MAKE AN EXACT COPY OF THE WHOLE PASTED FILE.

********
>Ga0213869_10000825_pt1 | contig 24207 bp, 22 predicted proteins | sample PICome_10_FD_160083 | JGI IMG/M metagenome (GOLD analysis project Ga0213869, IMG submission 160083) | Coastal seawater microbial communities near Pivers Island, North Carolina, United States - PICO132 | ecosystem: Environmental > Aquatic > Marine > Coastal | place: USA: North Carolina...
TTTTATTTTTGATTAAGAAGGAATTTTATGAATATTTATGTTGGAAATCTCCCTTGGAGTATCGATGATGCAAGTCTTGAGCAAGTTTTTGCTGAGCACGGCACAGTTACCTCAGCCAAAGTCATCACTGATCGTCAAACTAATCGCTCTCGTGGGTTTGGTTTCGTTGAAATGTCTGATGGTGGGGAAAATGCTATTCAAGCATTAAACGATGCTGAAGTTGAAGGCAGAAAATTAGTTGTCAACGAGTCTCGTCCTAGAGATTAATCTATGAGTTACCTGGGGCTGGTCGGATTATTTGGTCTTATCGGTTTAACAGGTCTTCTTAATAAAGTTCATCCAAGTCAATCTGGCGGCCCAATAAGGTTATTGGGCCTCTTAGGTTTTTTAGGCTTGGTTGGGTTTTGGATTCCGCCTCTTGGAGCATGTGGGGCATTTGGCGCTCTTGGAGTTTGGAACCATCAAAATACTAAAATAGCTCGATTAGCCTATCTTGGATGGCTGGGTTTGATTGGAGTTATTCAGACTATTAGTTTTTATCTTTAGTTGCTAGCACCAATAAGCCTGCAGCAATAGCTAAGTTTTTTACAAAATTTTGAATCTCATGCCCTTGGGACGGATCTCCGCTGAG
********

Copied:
>Ga0213869_10000825_pt1 | contig 24207 bp, 22 predicted proteins | sample PICome_10_FD_160083 | JGI IMG/M metagenome (GOLD analysis project Ga0213869, IMG submission 160083) | Coastal seawater microbial communities near Pivers Island, North Carolina, United States - PICO132 | ecosystem: Environmental > Aquatic > Marine > Coastal | place: USA: North Carolina...
TTTTATTTTTGATTAAGAAGGAATTTTATGAATATTTATGTTGGAAATCTCCCTTGGAGTATCGATGATGCAAGTCTTGAGCAAGTTTTTGCTGAGCACGGCACAGTTACCTCAGCCAAAGTCATCACTGATCGTCAAACTAATCGCTCTCGTGGGTTTGGTTTCGTTGAAATGTCTGATGGTGGGGAAAATGCTATTCAAGCATTAAACGATGCTGAAGTTGAAGGCAGAAAATTAGTTGTCAACGAGTCTCGTCCTAGAGATTAATCTATGAGTTACCTGGGGCTGGTCGGATTATTTGGTCTTATCGGTTTAACAGGTCTTCTTAATAAAGTTCATCCAAGTCAATCTGGCGGCCCAATAAGGTTATTGGGCCTCTTAGGTTTTTTAGGCTTGGTTGGGTTTTGGATTCCGCCTCTTGGAGCATGTGGGGCATTTGGCGCTCTTGGAGTTTGGAACCATCAAAATACTAAAATAGCTCGATTAGCCTATCTTGGATGGCTGGGTTTGATTGGAGTTATTCAGACTATTAGTTTTTATCTTTAGTTGCTAGCACCAATAAGCCTGCAGCAATAGCTAAGTTTTTTACAAAATTTTGAATCTCATGCCCTTGGGACGGATCTCCGCTGAG